And as a side note: Probably one of the most frustrating parts of re-doing (restoring? renovating? I don’t know the right word) a vintage Airstream is there are no blueprints; there are no definite specs to go off of. Sure we can compare to what we started with, but when it’s all rotten and falling apart we end up guessing and crossing our fingers more than we like…… but that’s the fun, right?! It just can get really stressful and lead to many a sleepless nights for Case trying to make sure we are doing this right the first time. But even with the stresses, we loooove it.
— I went out of town with my sister for a weekend but while I was gone the boys put down a 2-part epoxy on the subfloor to seal it and hopefully prevent any kind of rot in the future! Also our gray tanks came in from Vintage Trailer Supply and they’re exactly as Casey had planned in his head.
— after the epoxy we laid the subfloor down on the frame, spent forever lining it up perfectly so the body wouldn’t be crooked once we got it back on, and started marking our drill holes. Casey even started DRILLING some holes! WHA! Our friend Jeff fabricated one of our wheel wells and it looks perfect! It’s crazy how much different a little plywood makes the frame look. It’s like we took 100 steps forward in a weekend.
— our second wheel well is finished, more holes are drilled (including the ones for the curved c-channels!!), a couple screws are in, and we started working on the strapping we are installing to help hold the gray tanks up. We used 2.5 inch steel sheeting painted with POR-15. 2 straps for each gray tank plus corner pieces to help keep the corners stable. We are insulating the gray tanks with reflectix and styrofoam insulation, plus we have a thin piece of plywood underneath the tanks to help keep everything secure.
Another side note: originally we had planned to flip the frame once we got to this part so that it would be ‘easier’ to put the tanks in, plumb, and attach the belly pan … but we have since opted to not flip the frame this time. There are pros and cons to both, but for our situation this time around we chose to leave everything as-is. We just don’t have the right set-up to take down the gantrys from around the body, reassemble the gantrys over the frame to flip, then re-take the gantrys down to reassemble them over the body. It just all sounded like too much of a gamble and ultimately we were more comfortable not putting our body in jeopardy like that.
— built a spare tire carrier for underneath the front piece of subfloor. Once we had gotten the subfloor laid down on the frame and were walking on it, I found myself uncomfortable with the lack of support underneath the front piece of subfloor. Casey said originally that space was reserved for a spare tire but we had – up ’til that point – decided we would just throw the spare tire in our truck and not put anything down there for ease. But that piece of subfloor gave beneath our weight unlike the other pieces of subfloor and it SCARED me no matter how much Casey tried to convince me it wouldn’t ever endure too much weight. But my logic was, if we were working on doing everything else right the first time, why skimp on that? Casey again contacted Colin Hyde and he said that he spent a few years lugging the spare tire around in his truck like we had planned to do, but then it became too much of a hassle.. He ended up putting a spare tire carrier on his airstream, and that that spare tire carrier also helped firm up the floor. So it was settled; two birds – one stone. A spare tire carrier under the front piece of subfloor would remove the give when walked on AND give us somewheres to store our spare tire. Win-Win. Oh ya, and our wheels/hubcaps came in so we took those bad boys up to Costco to be mounted on our tires and OOOO DANG they look good!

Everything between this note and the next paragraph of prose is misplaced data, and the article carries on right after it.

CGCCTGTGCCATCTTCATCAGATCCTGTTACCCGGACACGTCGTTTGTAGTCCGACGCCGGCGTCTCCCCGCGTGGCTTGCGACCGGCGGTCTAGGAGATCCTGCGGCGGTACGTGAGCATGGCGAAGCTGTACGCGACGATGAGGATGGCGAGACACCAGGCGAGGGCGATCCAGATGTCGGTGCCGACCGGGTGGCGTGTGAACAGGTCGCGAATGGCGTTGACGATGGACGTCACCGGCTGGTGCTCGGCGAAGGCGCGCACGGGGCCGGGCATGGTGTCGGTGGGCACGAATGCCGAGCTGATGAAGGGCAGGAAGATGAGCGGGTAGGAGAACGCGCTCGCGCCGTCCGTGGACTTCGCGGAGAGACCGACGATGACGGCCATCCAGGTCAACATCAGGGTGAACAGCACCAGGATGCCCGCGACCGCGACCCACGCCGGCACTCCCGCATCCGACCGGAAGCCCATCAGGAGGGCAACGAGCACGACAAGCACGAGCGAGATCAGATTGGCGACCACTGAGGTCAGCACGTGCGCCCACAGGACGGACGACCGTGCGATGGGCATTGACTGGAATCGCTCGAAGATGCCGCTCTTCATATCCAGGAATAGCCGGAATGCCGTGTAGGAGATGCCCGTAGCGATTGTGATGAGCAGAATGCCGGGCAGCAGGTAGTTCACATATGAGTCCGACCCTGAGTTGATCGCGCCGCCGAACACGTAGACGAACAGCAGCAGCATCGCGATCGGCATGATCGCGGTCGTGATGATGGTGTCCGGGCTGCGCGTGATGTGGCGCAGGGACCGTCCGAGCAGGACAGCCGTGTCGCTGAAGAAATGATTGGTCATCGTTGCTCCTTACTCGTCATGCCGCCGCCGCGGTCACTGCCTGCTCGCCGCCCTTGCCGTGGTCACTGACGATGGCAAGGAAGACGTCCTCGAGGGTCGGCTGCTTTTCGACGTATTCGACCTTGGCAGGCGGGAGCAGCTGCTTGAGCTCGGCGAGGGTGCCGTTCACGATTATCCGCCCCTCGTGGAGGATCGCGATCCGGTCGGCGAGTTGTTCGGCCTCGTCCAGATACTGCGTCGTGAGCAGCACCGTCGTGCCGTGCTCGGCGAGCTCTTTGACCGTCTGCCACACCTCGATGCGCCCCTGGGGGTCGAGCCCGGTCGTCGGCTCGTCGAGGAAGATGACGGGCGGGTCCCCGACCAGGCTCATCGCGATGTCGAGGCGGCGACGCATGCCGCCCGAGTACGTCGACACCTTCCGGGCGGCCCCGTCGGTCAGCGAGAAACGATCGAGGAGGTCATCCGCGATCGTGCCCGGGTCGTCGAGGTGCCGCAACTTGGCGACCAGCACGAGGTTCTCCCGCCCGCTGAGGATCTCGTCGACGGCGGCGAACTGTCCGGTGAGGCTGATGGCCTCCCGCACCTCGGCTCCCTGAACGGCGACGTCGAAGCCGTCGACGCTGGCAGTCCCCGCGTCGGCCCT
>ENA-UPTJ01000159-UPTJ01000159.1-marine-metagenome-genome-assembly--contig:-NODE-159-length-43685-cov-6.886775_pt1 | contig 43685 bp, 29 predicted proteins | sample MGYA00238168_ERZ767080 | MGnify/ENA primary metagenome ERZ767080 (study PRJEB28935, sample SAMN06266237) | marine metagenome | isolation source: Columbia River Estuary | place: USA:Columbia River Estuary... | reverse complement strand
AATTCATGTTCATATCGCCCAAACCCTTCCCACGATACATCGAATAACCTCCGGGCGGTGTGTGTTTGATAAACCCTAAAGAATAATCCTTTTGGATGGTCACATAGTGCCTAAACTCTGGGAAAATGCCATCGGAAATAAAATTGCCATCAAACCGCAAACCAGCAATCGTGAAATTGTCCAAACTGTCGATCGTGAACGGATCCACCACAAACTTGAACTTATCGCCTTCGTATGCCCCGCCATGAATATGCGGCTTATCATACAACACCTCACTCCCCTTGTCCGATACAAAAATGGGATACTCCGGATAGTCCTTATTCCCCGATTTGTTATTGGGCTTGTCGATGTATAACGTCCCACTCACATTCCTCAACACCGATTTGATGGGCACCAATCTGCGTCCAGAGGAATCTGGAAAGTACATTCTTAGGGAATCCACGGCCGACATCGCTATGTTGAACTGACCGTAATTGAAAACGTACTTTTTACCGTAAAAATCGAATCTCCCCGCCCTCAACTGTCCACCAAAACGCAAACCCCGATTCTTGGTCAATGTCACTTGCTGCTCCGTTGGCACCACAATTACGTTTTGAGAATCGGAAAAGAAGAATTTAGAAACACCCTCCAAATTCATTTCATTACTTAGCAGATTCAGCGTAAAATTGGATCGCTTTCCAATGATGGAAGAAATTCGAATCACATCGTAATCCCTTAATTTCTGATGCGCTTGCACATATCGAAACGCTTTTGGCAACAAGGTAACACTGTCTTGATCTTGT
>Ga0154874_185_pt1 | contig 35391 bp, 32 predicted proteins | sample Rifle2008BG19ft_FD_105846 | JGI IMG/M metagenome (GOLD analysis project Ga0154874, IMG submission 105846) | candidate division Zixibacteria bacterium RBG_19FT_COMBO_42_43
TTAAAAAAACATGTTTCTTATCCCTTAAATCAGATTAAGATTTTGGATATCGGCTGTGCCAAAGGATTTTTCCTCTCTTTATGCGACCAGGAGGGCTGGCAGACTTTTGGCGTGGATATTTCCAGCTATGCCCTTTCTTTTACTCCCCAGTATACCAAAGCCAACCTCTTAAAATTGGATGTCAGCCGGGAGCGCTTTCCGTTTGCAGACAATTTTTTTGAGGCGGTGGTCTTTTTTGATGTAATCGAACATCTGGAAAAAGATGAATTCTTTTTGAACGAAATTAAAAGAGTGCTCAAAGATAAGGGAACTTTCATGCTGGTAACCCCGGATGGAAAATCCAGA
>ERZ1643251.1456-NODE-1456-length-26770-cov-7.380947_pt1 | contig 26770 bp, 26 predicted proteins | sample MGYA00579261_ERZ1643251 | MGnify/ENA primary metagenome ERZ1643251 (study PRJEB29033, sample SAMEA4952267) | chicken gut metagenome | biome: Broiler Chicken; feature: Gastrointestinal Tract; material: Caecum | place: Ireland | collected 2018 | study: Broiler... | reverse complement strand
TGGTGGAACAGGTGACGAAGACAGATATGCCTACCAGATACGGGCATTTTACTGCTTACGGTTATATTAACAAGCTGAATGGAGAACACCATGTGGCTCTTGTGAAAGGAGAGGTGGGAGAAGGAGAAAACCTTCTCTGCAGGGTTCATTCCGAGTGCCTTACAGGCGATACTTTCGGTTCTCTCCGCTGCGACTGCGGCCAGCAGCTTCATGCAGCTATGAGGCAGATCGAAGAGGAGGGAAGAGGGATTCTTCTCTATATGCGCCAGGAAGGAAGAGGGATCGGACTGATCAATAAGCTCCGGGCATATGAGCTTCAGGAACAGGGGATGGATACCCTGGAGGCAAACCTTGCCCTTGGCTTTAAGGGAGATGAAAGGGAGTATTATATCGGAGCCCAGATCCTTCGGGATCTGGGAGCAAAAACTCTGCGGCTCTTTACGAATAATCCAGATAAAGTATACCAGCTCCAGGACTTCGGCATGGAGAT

— we started cutting aluminum to cover the spaces where the spare tire carrier and the step will be since those areas won’t have the belly pan up against the frame. We also discovered the spare tire carrier we had originally planned to use caused the tire to hang too low to the ground so we ordered one from a different type of vehicle; one that holds the tire closer to the frame.
— we started drilling holes and screwing in screws!! HUGE STEP! Our wheel wells are screwed into place, biscuits are in action, and the subfloor is becoming permanent!!!!!! YAY!! Also, Casey went to the HVAC shop where he used to work to bend up some aluminum for our c-channels. They look so new and fancy!
— our new spare tire carrier arrived and it works as perfectly as we’d hoped.
— we ended the month by finishing up with bolting the subfloor down, putting down all the c-channels, and working on test fitting our gray tanks. We also got the insulation we needed for the bottom of the frame but didn’t get to putting it in yet. After a very professionally counted tally, we average about 169 bolts to hold our subfloor down. (!!!) It felt like it took forever to get the whole thing bolted down because we kept running out of supplies! But dang it looks good, feels nice & solid, and that means we are SO SO close to belly-pan time!
We got a lot done in March. It wasn’t as much as we’d guesstimated we’d get done this month, but that’s okay; we are still very much on schedule. Here’s hoping we get to the belly pan sooner than later!!!
February has practically come to a close and we were as busy as ever! This recap is going to be jam-packed! I didn’t even realize we had come so far until I started finding pictures to post. So exciting! Let’s recap our month!
This month we:
— prepped the bumper to be re-attached, welded the step outriggers on, and welded angle iron between the outriggers for additional places to bolt our c-channel to.
— purchased plywood for our subfloor, discovered we must be doing something right because our curved c-channels fit the new frame perrrrrfectly, and we ‘banged’ out the dents in our banana wraps from our old belly pan (the only part we are reusing).